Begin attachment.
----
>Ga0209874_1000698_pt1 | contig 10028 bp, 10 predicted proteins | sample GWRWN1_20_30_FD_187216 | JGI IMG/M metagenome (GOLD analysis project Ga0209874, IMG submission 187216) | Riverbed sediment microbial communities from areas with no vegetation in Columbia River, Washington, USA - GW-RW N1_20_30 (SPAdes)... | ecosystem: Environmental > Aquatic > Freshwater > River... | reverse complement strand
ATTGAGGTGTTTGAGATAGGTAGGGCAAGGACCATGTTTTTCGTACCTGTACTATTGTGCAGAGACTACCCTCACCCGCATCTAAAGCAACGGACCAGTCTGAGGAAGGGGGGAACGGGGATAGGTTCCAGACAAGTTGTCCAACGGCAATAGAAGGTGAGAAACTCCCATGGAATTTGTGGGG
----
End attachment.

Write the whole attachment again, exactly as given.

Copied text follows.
>Ga0209874_1000698_pt1 | contig 10028 bp, 10 predicted proteins | sample GWRWN1_20_30_FD_187216 | JGI IMG/M metagenome (GOLD analysis project Ga0209874, IMG submission 187216) | Riverbed sediment microbial communities from areas with no vegetation in Columbia River, Washington, USA - GW-RW N1_20_30 (SPAdes)... | ecosystem: Environmental > Aquatic > Freshwater > River... | reverse complement strand
ATTGAGGTGTTTGAGATAGGTAGGGCAAGGACCATGTTTTTCGTACCTGTACTATTGTGCAGAGACTACCCTCACCCGCATCTAAAGCAACGGACCAGTCTGAGGAAGGGGGGAACGGGGATAGGTTCCAGACAAGTTGTCCAACGGCAATAGAAGGTGAGAAACTCCCATGGAATTTGTGGGG